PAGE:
DVRPC News: April 2015
Volume 36, Issue 9
350+ People Attend Breaking Ground Conference
On March 12, 2015, DVRPC's Breaking Ground conference drew over 350 participants from throughout Greater Philadelphia. These individuals included municipal officials, planners, economic development professionals, real estate developers, urban designers, and numerous others that are working to make their communities and the entire region more walkable, bikeable, vibrant, equitable, and economically competitive. The one-day conference featured an opening keynote by Harriet Tregoning, Director of HUD's Office of Economic Resilience, and a lunch keynote on retail trends by planning and retail specialist Robert Gibbs.
Panelist presentations and conference proceedings are being posted online at www.dvrpc.org/BreakingGround. Be sure to check out attendees' favorite tidbits from presentations on Twitter using the hashtag #BG2015.
Over 30 TOD Projects Added to Smart Growth Project Database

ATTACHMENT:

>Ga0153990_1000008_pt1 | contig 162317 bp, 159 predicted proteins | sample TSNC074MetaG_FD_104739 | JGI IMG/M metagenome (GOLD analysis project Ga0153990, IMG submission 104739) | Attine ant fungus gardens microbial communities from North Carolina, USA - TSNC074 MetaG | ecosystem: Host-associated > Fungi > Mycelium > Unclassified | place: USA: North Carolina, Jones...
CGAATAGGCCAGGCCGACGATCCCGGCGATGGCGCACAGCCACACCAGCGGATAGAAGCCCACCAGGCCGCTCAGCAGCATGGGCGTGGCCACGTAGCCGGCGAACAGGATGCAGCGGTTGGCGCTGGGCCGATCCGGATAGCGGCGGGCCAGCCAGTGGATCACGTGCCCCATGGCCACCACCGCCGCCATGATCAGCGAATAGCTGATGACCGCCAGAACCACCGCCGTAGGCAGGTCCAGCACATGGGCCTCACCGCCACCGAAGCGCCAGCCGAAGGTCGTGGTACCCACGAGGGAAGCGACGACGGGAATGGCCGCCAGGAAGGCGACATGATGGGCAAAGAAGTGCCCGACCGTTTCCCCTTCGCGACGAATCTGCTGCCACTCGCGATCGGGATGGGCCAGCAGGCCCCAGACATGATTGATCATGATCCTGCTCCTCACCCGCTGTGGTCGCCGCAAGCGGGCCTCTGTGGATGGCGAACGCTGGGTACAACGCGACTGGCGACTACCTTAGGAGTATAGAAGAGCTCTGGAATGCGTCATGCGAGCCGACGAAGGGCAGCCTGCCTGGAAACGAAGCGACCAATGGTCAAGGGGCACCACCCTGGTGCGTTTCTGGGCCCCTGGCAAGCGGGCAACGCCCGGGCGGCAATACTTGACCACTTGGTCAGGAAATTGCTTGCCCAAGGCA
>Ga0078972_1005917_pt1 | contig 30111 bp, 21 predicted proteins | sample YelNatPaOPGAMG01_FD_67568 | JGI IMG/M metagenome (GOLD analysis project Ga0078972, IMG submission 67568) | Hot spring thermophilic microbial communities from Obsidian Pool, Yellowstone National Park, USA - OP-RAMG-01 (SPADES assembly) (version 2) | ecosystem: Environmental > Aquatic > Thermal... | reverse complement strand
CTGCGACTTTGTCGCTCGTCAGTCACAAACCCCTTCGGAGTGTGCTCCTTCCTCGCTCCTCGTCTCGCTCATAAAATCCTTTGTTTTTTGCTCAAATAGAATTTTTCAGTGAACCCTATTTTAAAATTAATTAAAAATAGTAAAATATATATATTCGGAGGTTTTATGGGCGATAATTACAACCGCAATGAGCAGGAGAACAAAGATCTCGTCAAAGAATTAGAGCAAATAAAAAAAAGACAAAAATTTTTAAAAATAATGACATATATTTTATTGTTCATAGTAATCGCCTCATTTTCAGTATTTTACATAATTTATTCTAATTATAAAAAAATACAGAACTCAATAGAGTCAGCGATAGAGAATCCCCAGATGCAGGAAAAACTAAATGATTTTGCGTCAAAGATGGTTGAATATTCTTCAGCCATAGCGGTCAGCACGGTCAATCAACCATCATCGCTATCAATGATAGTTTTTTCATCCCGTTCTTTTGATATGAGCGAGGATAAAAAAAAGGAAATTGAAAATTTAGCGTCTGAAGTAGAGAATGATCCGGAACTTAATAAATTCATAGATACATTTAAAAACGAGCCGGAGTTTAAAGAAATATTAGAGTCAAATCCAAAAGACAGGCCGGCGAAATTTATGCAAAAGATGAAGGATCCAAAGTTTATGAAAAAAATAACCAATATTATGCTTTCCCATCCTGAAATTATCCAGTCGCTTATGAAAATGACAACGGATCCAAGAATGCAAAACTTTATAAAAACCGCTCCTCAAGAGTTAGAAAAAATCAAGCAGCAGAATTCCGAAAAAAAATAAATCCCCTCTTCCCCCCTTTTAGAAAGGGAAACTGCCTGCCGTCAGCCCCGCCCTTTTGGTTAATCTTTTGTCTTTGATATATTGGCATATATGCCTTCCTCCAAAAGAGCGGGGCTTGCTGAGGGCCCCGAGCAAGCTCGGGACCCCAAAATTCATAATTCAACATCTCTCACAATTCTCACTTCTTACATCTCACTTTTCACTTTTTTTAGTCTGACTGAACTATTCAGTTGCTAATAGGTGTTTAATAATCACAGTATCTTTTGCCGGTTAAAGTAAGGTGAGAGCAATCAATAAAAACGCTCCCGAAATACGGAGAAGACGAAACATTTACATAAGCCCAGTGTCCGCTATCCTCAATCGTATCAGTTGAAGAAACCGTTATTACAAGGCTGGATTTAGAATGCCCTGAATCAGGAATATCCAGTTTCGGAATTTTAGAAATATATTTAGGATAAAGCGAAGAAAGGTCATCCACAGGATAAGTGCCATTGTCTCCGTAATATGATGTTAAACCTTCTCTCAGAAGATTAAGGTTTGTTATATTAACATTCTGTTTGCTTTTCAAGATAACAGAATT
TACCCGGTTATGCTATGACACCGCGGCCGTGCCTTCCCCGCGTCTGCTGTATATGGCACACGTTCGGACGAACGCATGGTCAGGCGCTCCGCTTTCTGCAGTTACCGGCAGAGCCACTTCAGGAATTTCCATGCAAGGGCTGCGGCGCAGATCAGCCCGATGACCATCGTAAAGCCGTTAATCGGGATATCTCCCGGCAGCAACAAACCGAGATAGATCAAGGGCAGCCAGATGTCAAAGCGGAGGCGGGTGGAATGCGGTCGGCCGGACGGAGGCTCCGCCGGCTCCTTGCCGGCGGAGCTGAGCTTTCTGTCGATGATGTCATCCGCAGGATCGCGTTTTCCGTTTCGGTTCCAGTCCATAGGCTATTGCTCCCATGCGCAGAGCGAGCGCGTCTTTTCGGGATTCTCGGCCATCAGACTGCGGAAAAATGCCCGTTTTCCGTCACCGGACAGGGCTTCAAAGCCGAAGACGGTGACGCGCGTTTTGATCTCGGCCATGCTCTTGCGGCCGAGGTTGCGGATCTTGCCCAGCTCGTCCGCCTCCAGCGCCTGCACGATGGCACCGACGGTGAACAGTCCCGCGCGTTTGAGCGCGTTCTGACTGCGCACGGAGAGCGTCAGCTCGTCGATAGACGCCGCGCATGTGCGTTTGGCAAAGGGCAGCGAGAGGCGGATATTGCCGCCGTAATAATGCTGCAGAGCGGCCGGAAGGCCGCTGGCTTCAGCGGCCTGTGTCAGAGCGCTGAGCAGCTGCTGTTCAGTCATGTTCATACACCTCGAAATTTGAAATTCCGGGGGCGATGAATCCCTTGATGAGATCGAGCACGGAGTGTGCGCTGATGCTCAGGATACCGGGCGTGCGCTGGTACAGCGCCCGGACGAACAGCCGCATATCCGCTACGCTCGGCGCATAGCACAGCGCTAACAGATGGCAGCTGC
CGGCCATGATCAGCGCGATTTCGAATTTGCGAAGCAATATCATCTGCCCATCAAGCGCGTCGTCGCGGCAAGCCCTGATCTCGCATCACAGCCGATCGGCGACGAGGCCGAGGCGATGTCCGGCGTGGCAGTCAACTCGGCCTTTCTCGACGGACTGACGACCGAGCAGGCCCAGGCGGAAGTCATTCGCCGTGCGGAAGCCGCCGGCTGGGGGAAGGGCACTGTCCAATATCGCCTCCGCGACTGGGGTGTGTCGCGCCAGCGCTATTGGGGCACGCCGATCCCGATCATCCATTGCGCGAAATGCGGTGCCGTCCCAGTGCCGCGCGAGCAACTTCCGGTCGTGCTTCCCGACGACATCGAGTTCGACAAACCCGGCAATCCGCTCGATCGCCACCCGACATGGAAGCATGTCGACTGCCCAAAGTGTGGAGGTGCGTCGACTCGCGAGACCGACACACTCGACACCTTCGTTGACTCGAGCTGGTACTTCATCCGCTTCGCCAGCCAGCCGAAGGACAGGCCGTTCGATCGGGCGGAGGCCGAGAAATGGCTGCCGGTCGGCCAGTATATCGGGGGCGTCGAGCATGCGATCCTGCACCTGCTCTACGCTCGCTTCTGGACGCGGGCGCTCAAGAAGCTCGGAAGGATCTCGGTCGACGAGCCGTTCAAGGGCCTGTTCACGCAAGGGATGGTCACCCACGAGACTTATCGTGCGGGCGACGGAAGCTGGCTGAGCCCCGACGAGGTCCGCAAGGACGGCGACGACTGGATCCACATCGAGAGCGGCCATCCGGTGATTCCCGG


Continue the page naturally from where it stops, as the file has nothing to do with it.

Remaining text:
The updated database, which includes 191 total projects in various stages of development, is meant to serve as a quick and convenient reference tool for planners, local officials, and citizens who are interested in learning more about smart growth efforts around the region.
The majority of projects found in the database are classified as developments near transit. These 154 projects include over 22,000 residential units and reflect a renewed interest in investing near the region's transit infrastructure. The database will be continually updated with new information as it becomes available. To view the database, please visit: www.dvrpc.org/webmaps/SGPD.
Coming to a Town Near You: Spring 2015
As April brings warmer weather and outdoor activities, it is a good time to stop and think about the state of the region's air quality. DVRPC's Air Quality Partnership (AQP) notes that the number of Air Quality Action days has decreased in recent years, but there is still a long way to go to attain a healthy environment for all.